Hetmyer, Bravo and Russell starred with the bat for the hosts as Australia fell in a heap for the second night running
West Indies 196 for 4 (Hetmyer 61, Bravo 47*) beat Australia 140 (Marsh 54, Walsh Jr 3-29) by 56 runs
The fourth-wicket stand of 103 was West Indies’ best in T20Is then the innings was given its finishing touches by Russell. There were 13 sixes (and just eight fours) in the innings but what will please captain and coaching staff was how the strike was also rotated. West Indies managed 123 runs off the second 10 overs.
Pressure grows on Gayle
There is no arguing about what Chris Gayle has achieved in his career, but right now batting is looking a pretty painful affair for him. He has 102 runs in nine innings since returning to the side against Sri Lanka and his 13 off 16 deliveries today did not hint at any return to fluency. Over his career there have been many examples of him eating up dot balls but turning around an innings with such force that it doesn’t matter, but he’s not getting out of the starting blocks at the moment. On this occasion he ended up dragging on against Marsh in the eighth over which left West Indies uncertain at 59 for 3, but it may have been the best thing to happen to the innings.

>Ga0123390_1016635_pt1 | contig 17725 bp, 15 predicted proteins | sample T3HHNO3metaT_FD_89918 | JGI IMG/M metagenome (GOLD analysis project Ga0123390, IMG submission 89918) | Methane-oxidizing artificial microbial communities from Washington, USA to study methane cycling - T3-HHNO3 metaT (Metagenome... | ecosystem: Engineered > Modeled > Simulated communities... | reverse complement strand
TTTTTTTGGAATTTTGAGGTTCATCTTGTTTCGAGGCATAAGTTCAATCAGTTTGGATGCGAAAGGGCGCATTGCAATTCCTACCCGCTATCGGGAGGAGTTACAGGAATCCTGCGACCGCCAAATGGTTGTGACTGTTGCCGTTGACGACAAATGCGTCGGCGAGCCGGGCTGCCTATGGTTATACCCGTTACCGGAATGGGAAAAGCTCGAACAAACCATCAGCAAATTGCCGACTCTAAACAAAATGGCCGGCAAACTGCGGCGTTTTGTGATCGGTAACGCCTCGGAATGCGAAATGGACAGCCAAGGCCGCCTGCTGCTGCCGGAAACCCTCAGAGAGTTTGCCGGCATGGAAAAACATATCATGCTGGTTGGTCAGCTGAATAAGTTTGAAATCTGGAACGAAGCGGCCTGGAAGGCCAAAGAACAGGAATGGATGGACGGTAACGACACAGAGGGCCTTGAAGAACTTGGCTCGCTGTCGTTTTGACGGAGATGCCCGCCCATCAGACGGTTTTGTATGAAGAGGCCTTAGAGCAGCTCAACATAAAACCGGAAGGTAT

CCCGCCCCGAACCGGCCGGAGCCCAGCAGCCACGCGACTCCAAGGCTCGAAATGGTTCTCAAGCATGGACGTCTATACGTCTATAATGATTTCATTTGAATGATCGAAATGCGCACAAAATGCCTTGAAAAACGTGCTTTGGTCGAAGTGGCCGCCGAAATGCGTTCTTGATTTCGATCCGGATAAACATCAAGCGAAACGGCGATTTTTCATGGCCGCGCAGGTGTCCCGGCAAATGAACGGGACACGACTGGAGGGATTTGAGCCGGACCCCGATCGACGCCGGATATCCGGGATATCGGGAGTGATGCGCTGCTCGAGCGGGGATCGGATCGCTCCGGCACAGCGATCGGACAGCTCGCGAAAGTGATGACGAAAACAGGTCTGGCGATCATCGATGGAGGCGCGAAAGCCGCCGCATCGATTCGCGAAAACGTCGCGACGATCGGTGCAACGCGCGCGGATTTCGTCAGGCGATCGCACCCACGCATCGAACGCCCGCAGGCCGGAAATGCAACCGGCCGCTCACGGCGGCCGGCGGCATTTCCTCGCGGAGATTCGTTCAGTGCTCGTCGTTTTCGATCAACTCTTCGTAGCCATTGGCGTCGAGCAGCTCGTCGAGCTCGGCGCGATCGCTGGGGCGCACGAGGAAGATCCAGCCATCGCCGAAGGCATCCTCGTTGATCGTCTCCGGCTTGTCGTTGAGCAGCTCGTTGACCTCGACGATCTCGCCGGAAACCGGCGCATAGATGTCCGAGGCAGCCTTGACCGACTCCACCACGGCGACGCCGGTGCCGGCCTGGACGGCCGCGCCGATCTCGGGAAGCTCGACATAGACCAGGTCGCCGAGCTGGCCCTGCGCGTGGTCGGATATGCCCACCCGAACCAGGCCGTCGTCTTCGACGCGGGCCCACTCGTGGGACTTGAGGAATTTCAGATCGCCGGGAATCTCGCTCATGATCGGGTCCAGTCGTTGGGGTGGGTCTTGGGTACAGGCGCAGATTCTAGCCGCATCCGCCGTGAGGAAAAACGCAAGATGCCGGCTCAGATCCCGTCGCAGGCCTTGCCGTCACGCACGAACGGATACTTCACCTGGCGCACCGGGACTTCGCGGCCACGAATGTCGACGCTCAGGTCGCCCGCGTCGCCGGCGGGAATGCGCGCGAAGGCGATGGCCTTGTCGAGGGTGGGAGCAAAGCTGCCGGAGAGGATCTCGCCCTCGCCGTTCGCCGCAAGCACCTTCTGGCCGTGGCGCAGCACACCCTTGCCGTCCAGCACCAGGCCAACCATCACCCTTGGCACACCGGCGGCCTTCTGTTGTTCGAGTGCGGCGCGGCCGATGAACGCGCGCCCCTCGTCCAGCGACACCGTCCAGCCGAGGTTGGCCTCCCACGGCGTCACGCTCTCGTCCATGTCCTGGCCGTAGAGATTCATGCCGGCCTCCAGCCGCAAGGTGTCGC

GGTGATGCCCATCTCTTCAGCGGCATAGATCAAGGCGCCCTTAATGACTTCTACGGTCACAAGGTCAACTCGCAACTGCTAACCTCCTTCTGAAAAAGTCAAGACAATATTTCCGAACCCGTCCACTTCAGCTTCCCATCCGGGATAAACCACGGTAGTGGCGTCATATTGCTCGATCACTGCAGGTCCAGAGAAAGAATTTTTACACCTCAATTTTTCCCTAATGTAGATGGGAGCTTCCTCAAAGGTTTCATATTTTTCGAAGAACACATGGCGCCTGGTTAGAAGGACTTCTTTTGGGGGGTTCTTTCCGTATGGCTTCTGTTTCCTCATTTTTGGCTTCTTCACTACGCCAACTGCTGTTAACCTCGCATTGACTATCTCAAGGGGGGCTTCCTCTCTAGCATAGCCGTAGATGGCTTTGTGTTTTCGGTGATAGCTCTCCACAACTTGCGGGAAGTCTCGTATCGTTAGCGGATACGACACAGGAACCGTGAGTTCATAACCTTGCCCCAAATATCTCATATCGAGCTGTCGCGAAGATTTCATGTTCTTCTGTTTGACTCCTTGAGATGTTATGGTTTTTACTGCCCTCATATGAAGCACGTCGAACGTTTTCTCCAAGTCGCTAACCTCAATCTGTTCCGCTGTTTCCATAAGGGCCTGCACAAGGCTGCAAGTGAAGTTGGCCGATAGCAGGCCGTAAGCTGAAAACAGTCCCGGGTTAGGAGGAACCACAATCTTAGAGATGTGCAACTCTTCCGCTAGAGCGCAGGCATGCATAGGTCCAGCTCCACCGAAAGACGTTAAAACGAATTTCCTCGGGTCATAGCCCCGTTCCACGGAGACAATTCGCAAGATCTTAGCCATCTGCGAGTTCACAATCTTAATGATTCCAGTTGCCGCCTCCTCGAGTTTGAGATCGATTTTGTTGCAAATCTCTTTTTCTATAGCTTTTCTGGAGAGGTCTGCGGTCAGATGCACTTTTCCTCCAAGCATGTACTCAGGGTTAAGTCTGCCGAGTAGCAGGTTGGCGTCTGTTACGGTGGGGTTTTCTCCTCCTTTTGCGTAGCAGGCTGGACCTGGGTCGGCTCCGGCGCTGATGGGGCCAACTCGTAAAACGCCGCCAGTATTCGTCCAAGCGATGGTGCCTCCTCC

The perfect partnership
It was surprising to see Bravo walk out at No. 5 but it proved a masterstroke, although Australia had their chances to remove him. Adam Zampa missed a low caught-and-bowled chance when he had 2 and Dan Christian made good ground to a chance at long-off when Bravo had 15 but it spilled out. That second dropped chance came in the 12th over with the stand still to move through the gears and Bravo’s run-a-ball display was threatening to be polarizing. But in the 13th over, both he and Hetmyer cleared the ropes against Ashton Agar and from there the innings never looked back. Hetmyer struck the ball beautifully having calmly played himself into his innings, bringing up a 29-ball fifty with an audacious scooped six against Mitchell Starc whose last two overs cost 30 on another difficult night. The final four overs of the innings were carted for 14, 15, 16 and 16 with Russell finishing it emphatically.
Level pegging, but not really
Andrew McGlashan is a deputy editor at ESPNcricinfo